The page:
15. “After an evening of dancing with a first date, leaving the dance hall, I had to take a quick pee break. Rushing out to the parking lot, I see a lady, I grab her and swoop her around, and plant a big wet kiss on the lips. She was another guy's wife. Oops!” – @seadogskamore

date you

Only Gomez could have gotten away with it.

Giphy

All images provided by Adewole Adamson

It begins with more inclusive conversations at a patient level

True

Adewole Adamson, MD, of the University of Texas, Austin, aims to create more equity in health care by gathering data from more diverse populations by using artificial intelligence (AI), a type of machine learning. Dr. Adamson’s work is funded by the American Cancer Society (ACS), an organization committed to advancing health equity through research priorities, programs and services for groups who have been marginalized.

Melanoma became a particular focus for Dr. Adamson after meeting Avery Smith, who lost his wife—a Black woman—to the deadly disease.

melanoma,  melanoma for dark skin Avery Smith (left) and Adamson (sidenote)

This personal encounter, coupled with multiple conversations with Black dermatology patients, drove Dr. Adamson to a concerning discovery: as advanced as AI is at detecting possible skin cancers, it is heavily biased.

To understand this bias, it helps to first know how AI works in the early detection of skin cancer, which Dr. Adamson explains in his paper for the New England Journal of Medicine (paywall). The process uses computers that rely on sets of accumulated data to learn what healthy or unhealthy skin looks like and then create an algorithm to predict diagnoses based on those data sets.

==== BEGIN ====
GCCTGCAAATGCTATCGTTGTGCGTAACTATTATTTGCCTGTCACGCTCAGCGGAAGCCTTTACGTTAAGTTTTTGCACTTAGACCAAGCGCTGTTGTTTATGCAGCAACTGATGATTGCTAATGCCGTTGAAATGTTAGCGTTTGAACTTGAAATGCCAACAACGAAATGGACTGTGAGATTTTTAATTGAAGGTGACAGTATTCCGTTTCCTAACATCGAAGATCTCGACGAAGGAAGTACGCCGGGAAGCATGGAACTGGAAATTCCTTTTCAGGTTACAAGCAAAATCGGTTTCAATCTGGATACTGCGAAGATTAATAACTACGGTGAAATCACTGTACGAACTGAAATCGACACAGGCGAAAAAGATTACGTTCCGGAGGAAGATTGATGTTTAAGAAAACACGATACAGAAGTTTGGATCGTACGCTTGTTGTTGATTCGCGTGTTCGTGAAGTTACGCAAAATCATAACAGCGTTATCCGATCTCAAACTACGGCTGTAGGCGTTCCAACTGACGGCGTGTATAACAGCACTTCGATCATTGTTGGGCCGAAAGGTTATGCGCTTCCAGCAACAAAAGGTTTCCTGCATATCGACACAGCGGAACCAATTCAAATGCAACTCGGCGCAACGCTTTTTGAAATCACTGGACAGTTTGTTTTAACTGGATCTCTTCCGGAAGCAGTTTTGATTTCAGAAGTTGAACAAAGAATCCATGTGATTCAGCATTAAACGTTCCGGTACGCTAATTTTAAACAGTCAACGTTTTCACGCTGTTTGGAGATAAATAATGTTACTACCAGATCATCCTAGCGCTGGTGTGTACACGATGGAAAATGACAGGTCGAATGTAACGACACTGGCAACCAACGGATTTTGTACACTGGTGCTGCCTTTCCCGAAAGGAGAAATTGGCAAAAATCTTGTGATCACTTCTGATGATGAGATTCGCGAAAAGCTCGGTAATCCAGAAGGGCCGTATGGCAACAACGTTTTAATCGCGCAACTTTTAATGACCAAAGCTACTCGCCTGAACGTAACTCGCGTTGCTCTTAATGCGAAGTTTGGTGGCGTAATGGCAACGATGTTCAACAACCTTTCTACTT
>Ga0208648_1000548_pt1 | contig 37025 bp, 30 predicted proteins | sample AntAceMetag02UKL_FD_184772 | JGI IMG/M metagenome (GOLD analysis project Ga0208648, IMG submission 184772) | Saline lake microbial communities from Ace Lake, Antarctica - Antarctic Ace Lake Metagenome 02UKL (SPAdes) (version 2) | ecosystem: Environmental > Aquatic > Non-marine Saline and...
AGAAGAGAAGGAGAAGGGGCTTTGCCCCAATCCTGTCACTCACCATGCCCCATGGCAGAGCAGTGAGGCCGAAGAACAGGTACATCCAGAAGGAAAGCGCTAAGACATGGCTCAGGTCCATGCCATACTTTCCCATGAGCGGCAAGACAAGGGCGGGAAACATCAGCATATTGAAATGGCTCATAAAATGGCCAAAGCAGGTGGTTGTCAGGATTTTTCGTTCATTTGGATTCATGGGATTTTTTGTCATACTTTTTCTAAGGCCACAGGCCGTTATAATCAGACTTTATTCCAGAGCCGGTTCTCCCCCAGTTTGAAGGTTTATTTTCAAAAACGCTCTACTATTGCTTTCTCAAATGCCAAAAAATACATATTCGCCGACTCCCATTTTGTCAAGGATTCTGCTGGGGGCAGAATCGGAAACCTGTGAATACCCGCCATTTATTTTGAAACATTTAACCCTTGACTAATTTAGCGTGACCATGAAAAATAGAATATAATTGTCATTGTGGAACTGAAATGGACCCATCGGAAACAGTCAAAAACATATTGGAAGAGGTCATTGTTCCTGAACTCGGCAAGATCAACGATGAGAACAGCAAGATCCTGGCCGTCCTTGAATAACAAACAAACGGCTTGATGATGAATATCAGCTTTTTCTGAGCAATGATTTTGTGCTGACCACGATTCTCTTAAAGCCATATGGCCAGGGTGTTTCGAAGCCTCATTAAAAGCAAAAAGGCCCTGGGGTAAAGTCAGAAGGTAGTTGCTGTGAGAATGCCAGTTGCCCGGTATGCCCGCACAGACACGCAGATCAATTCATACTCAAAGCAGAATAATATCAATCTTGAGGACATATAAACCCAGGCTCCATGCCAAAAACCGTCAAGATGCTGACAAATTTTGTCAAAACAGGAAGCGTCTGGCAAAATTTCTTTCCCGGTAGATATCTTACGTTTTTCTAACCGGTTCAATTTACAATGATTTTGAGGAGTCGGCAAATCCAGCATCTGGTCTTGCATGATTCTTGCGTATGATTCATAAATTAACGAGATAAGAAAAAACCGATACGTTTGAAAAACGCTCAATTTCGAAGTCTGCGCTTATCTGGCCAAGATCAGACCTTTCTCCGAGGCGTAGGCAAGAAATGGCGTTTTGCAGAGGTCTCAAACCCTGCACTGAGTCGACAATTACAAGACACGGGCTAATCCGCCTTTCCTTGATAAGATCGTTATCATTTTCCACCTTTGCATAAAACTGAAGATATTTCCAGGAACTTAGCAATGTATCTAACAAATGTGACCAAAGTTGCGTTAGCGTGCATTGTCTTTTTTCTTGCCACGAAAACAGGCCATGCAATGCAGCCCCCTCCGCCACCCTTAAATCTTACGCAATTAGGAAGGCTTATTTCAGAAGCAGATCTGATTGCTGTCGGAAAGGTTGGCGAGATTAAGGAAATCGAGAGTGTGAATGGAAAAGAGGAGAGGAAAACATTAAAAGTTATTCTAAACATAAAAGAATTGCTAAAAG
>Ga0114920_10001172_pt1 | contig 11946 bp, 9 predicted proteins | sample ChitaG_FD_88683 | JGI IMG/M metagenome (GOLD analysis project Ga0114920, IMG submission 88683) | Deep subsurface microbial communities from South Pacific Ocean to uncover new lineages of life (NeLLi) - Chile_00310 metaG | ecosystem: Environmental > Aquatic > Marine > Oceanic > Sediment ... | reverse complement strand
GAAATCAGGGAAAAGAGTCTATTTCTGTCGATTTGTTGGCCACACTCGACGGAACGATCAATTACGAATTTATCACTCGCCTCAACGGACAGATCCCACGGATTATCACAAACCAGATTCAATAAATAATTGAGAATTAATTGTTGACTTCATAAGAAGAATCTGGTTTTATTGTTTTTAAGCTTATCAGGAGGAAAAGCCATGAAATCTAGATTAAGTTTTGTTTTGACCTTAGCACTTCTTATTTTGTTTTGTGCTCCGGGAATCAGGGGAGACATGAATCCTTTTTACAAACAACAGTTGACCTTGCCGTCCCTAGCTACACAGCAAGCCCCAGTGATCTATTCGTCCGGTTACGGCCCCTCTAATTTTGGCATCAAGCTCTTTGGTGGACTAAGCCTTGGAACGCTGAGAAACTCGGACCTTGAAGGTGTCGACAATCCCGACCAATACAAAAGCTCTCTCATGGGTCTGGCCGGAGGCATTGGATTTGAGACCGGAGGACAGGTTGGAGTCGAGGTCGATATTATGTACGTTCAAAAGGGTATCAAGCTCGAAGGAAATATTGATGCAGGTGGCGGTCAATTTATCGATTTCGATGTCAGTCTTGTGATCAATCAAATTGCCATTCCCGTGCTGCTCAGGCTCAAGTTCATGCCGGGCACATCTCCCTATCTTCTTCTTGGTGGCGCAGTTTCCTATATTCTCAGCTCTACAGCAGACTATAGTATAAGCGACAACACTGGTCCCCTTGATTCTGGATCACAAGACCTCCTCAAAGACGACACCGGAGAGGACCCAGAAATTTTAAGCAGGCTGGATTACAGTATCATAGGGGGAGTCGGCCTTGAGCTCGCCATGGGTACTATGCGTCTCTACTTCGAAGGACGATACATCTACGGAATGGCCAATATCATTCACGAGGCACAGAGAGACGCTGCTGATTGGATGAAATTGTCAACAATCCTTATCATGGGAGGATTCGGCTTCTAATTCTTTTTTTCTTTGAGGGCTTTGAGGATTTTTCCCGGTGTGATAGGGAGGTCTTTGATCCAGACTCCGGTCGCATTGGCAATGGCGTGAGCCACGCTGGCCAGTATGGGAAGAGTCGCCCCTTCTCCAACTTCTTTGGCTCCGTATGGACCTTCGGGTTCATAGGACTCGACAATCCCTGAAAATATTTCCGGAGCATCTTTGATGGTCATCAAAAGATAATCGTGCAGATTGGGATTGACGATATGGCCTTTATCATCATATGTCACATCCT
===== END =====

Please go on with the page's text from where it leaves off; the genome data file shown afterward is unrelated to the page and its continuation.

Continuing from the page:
This process, known as supervised learning, could lead to huge benefits in preventive care.

After all, early detection is key to better outcomes. The problem is that the data sets don’t include enough information about darker skin tones. As Adamson put it, “everything is viewed through a ‘white lens.’”

“If you don’t teach the algorithm with a diverse set of images, then that algorithm won’t work out in the public that is diverse,” writes Adamson in a study he co-wrote with Smith (according to a story in The Atlantic). “So there’s risk, then, for people with skin of color to fall through the cracks.”

Tragically, Smith’s wife was diagnosed with melanoma too late and paid the ultimate price for it. And she was not an anomaly—though the disease is more common for White patients, Black cancer patients are far more likely to be diagnosed at later stages, causing a notable disparity in survival rates between non-Hispanics whites (90%) and non-Hispanic blacks (66%).

As a computer scientist, Smith suspected this racial bias and reached out to Adamson, hoping a Black dermatologist would have more diverse data sets. Though Adamson didn’t have what Smith was initially looking for, this realization ignited a personal mission to investigate and reduce disparities.

Now, Adamson uses the knowledge gained through his years of research to help advance the fight for health equity. To him, that means not only gaining a wider array of data sets, but also having more conversations with patients to understand how socioeconomic status impacts the level and efficiency of care.

“At the end of the day, what matters most is how we help patients at the patient level,” Adamson told Upworthy. “And how can you do that without knowing exactly what barriers they face?”